I understand once kids get to the middle and high school level, the rules of the game change a bit; however, at that point, kids can be a little bit more responsible with their behavior. But I still think as parents, we set the tone for how we treat issues like lice.

I still wouldn’t wish lice on my worst enemy; however, I hope as parents, may an outbreak of lice be the worst thing we face when it comes to our children.

What is up with the birthday swag?

Why, as parents, must we always find a way to continually one-up each other?

Last year, someone started something new at our elementary school.  One parent decided to hand out $5 Target gift cards to their child’s class on their birthday. Not at their birthday party, but to their entire class. Apparently the idea had merit, because it happened a few other times. Apparently it made me want to throttle someone.

Like many schools across the nation, our district decided to valiantly fight the obesity epidemic by eliminating cupcakes in the classroom on birthdays.  I’m pretty sure it also had something to do with nut allergies.  I’m pretty sure this is when what I call “The Era of Super Swag” started.

In the beginning, it was cute erasers or writing utensils that the kids brought in to share on their special day.  I even found cute pencils that said “Insert Name is Turning Seven!”  My daughter enjoyed handing out the glitter pencil with her name on it.  And it cost me $7.50 with my free shipping coupon from Oriental Trading, so I was okay with that.

After a few months, the swag started getting a bit bigger, with increasingly larger bags of Made-in-China junk arriving home in book bags in honor of so-and-so’s birthday. Just when I thought it couldn’t get any worse, the Target gift cards started.

With 20-24 students in a classroom, that’s a lot of kiz-nash just to commemorate your kid’s birthday at school.  Of course, participating in this ritual is voluntary, but as parents, do we ever want to see our kids unable to be like everyone else?  What about the families that do not have the money to spend on this sort of thing….how do their kids feel?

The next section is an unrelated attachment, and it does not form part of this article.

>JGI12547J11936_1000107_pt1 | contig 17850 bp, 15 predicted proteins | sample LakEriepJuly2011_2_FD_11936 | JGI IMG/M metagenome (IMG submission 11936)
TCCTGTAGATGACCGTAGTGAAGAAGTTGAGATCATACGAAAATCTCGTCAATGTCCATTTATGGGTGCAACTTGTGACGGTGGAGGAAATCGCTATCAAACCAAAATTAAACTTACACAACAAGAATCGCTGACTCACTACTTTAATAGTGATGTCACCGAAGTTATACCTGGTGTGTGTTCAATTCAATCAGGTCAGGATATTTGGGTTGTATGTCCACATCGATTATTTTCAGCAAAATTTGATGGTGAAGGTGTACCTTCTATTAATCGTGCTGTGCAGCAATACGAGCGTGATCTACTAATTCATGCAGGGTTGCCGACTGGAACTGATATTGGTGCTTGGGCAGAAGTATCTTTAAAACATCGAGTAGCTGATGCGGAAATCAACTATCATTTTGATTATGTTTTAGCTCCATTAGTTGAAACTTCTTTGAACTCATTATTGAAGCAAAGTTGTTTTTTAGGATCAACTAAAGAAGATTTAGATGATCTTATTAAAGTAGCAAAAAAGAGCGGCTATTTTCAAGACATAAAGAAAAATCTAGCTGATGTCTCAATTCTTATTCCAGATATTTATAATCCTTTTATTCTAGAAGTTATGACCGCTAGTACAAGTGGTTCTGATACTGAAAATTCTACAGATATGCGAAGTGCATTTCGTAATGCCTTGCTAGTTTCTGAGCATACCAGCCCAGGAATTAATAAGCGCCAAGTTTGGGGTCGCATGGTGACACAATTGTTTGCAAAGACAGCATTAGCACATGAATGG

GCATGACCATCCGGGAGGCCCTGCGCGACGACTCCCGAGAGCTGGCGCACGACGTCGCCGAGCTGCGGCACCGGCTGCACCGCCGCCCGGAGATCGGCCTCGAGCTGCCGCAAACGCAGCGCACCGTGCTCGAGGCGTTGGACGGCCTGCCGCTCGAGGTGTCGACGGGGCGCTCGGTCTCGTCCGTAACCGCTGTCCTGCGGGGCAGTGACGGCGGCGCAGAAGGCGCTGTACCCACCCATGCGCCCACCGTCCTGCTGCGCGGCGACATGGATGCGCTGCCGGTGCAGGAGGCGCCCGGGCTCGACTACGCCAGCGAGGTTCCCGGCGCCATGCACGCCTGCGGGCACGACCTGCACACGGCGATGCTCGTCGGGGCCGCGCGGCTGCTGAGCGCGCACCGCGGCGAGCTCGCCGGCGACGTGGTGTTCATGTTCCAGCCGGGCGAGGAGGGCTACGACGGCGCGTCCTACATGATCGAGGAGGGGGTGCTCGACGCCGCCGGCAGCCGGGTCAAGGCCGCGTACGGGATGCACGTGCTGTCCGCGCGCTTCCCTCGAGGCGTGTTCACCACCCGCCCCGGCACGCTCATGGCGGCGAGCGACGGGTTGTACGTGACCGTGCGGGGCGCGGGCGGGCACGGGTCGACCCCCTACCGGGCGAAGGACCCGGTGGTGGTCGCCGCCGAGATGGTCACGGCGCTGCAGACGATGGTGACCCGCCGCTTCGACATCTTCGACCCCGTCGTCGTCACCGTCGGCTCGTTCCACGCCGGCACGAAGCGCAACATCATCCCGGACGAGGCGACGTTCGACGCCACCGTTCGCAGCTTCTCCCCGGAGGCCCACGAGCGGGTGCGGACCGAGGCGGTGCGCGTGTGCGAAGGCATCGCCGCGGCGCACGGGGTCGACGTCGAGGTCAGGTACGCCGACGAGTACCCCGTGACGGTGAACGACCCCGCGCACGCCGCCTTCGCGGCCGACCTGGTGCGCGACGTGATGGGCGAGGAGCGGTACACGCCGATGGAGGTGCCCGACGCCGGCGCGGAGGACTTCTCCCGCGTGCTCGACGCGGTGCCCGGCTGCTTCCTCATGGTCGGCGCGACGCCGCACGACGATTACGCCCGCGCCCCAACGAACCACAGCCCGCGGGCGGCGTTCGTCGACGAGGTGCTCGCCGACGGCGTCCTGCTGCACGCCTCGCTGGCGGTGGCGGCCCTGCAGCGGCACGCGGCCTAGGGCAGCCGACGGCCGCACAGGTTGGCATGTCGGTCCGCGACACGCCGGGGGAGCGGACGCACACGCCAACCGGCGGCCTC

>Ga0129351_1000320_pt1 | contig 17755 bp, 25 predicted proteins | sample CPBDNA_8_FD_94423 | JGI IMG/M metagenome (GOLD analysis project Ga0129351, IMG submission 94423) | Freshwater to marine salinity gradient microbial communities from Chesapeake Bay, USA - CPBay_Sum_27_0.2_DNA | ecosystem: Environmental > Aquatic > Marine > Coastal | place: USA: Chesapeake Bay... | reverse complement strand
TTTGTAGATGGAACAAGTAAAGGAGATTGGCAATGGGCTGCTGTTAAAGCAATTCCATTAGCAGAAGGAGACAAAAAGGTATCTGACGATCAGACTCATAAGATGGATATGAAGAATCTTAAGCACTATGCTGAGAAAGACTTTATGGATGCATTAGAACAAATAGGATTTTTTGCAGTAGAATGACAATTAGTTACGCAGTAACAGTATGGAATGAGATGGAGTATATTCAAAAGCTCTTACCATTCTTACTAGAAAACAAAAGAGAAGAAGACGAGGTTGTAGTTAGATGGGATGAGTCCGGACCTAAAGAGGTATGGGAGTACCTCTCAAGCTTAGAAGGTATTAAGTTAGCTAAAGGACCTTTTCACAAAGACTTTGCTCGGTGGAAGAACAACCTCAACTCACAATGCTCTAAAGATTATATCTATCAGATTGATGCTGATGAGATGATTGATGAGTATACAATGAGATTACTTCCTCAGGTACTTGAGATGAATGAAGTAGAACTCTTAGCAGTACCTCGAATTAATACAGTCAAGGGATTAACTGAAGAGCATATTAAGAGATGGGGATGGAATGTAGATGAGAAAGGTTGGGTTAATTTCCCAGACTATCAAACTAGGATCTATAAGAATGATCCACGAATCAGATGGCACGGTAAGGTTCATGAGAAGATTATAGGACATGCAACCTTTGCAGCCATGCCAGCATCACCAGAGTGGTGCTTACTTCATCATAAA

But it specifically made me wonder: Do we really have to pay our friends to celebrate our birthdays?

The topic came up at a Friday playdate one evening over pizza.  One very nice working mom’s response shocked me: “Well, I always send my kid with huge goodie bags to school on her birthday because I never get to volunteer.  It’s my way of letting her know I’m thinking about her on her special day.”

Okay, hold the phone. She was having her kid hand out swag bags to all the other students because she couldn’t volunteer in the classroom.  Hmmmm.

In my opinion, this was one of those cases of best of intentions but wrong execution. I was trying to take my Judge Judy robe off, but it was hard. I knew her kid, and she seemed pretty happy to me already.  Her family spent a lot of time together doing really cool things, but just because she couldn’t volunteer as much as she would like, she overcompensated.

This is the essence of what’s so wrong nowadays. We don’t have enough time to do what we want with our kids, so we replace it with stuff.  Big birthday parties, the latest electronic gadgets, ridiculous amounts of American Girl doll paraphernalia (guilty!). And to add to it, now we feel the pressure to do it for other people’s children to prove what great parents we are.

Another day, when I was complaining about all the junk we had at our house after a weekend full of birthday parties, a mom exclaimed: “What are you going to do? My kid would freak out if we didn’t have goody bags at her party!”

Really?  Maybe my kids are odd, but they have never once asked about goody bags unless I brought them up first. Would they freak out if I didn’t serve cake? Absolutely.  But most of the time at the end of a party the kids are all hyped up and running around, so I believe that most wouldn’t even notice the goody-bag situation if we as parents didn’t keep buying into it.

Funny enough, I think we are all in agreement that we all hate the junk that comes home from birthday parties; yet, why do we all still do it?  When did the party — the experience of cake, ice cream and our friends — not become enough?  Are we that scared our kids will become ostracized if we don’t offer swag? Are we scared that we as parents will become judged?

Unfortunately, it doesn’t get any better as the kids age. At a recent birthday party my kids went to, they all came home with pool noodles and a $5 gift card to a yogurt shop. While I was happy I didn’t have to pay for our dessert the next day, I couldn’t stop thinking that this mom had just laid out about $150 for a takeaway, from a party that she just spent at least $300 on, for an eight year old.  Ouch.  Another friend told me that her son had recently come home with a brand new basketball.  Estimated price $12 per kid, with about 20 kids at the party. Criminy.